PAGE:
Air passengers can claim if the flight is advanced – EU Court

Passengers board a flight at Nice Côte d’Azur Airport, France, October 1, 2021. REUTERS / Eric Gaillard

Register now for FREE and unlimited access to


BRUSSELS, Dec.21 (Reuters) – Passengers in Europe are entitled to compensation not only if their flights are delayed but also if they are advanced by more than an hour, the EU’s highest court ruled on Tuesday .

Under EU rules, passengers can claim damages if their flights are canceled less than 14 days before departure or arrive more than three hours late or if they are denied boarding due to ‘overbooking.

Compensation, ranging from 250 to 600 euros ($ 282.38 – $ 677.70), depends on the distance of the flight, with a possible reduction of 50% if the airline offers in advance to reroute the passenger in order to that he only arrives a few hours late.

Register now for FREE and unlimited access to


The Court of Justice of the European Union (CJEU) ruled that a flight should be considered canceled if it was advanced by more than an hour.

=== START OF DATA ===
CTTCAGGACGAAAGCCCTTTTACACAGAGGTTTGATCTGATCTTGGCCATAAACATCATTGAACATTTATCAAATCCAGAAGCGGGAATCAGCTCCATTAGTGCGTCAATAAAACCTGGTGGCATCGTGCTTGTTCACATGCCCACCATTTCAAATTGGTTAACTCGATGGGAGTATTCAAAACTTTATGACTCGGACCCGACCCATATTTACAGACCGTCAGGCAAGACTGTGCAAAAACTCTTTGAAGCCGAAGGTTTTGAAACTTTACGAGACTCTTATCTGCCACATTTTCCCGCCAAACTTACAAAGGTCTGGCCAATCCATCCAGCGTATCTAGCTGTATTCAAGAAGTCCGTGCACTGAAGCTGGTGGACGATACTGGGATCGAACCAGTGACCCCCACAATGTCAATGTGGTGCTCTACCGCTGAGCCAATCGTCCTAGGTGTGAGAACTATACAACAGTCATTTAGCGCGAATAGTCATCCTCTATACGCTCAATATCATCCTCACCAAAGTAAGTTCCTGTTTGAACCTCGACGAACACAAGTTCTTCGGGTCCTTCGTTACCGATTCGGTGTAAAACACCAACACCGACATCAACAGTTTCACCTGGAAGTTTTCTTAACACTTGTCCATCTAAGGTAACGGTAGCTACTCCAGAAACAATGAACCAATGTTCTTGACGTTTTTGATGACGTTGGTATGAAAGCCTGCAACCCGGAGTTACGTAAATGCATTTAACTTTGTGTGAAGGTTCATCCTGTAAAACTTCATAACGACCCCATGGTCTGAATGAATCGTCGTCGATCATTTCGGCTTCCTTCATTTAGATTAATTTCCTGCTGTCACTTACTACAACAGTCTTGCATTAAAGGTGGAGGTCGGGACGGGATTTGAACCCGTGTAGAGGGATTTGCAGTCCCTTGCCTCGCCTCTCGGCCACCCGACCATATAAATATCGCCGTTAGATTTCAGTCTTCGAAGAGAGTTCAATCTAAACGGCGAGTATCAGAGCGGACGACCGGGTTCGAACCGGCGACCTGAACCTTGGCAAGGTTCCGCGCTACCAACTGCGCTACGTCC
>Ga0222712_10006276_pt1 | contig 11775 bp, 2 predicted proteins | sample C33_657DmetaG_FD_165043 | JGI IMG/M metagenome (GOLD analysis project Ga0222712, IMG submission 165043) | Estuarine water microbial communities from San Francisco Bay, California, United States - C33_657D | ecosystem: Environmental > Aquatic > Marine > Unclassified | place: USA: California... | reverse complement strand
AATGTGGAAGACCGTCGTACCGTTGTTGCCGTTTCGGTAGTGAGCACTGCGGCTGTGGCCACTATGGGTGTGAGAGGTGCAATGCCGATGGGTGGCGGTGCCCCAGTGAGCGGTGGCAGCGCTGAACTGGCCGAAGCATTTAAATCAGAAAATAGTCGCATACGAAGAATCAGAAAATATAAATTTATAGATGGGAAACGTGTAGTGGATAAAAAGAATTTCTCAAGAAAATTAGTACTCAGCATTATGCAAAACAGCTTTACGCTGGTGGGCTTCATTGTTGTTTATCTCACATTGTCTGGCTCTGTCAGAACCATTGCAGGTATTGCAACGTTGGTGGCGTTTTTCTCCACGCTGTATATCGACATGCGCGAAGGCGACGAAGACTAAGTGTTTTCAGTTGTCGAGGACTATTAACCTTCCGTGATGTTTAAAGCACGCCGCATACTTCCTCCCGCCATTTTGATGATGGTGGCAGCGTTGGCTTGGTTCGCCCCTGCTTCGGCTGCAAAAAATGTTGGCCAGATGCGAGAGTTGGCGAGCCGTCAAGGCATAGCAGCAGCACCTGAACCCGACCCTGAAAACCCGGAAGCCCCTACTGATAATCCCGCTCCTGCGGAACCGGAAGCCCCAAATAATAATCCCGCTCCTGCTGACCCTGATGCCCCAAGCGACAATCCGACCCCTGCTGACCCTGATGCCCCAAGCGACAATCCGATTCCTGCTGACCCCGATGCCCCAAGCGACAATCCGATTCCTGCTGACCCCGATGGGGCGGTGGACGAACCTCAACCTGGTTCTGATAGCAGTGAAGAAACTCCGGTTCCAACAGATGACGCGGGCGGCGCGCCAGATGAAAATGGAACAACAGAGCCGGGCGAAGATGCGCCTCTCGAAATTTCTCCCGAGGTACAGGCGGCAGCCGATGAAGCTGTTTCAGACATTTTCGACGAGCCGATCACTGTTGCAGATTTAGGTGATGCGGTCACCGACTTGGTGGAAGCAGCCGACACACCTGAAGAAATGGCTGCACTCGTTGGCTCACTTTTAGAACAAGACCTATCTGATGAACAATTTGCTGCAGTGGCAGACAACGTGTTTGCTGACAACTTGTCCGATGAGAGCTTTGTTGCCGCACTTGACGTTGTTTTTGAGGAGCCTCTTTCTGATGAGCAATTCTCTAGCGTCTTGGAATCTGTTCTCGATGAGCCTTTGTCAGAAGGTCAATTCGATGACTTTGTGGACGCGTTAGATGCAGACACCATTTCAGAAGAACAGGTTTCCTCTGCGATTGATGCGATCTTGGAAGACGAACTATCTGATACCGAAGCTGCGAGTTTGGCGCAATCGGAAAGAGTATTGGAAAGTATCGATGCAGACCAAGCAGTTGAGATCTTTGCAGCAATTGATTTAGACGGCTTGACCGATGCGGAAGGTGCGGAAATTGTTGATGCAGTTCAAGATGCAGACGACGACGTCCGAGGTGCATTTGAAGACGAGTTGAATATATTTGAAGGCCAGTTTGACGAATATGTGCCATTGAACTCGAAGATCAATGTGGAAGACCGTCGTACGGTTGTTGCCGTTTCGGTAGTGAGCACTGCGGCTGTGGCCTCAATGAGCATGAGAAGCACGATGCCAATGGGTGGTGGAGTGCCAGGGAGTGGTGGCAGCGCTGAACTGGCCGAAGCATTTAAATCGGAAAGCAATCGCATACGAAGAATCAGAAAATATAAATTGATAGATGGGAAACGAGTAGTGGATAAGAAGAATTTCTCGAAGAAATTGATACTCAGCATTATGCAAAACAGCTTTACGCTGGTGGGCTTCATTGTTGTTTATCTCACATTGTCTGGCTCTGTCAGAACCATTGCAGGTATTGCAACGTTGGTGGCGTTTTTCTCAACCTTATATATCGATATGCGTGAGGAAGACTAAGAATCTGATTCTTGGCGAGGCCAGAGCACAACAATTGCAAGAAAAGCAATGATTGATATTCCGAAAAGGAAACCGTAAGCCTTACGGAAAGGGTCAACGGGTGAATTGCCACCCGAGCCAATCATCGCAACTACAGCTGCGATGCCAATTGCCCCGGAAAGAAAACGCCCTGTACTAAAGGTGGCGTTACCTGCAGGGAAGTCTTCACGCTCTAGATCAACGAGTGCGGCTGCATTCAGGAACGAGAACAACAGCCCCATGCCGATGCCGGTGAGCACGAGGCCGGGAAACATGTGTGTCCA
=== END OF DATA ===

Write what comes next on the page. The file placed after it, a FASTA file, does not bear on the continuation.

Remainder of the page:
The judges ruled that passengers could experience the same degree of inconvenience as a delay, have to adapt their plans and even potentially miss the flight.

Compensation should also be the same as that due in case of cancellation or delay, without the right to reduce the amount by 50% on the grounds that it has offered to re-route a passenger so that they arrive at the destination without delay. final.

Airlines can still offer to re-route passengers if they do so well in advance.

The court also found that a passenger has a “confirmed reservation” not only if he has a ticket, but also if a tour operator, through which the passenger booked, has provided transport insurance on particular flights. .

The case has been brought to the CJEU by Austrian and German courts concerning flights operated by Azurair, Corendon Airlines, the subsidiaries of Lufthansa (LHAG.DE) Austrian Airlines and Eurowings, as well as Laudamotion, now owned by Ryanair (RYA. I).

($ 1 = € 0.8853)

Register now for FREE and unlimited access to


Reporting by Philip Blenkinsop

Our Standards: Thomson Reuters Trust Principles.

Comments are closed.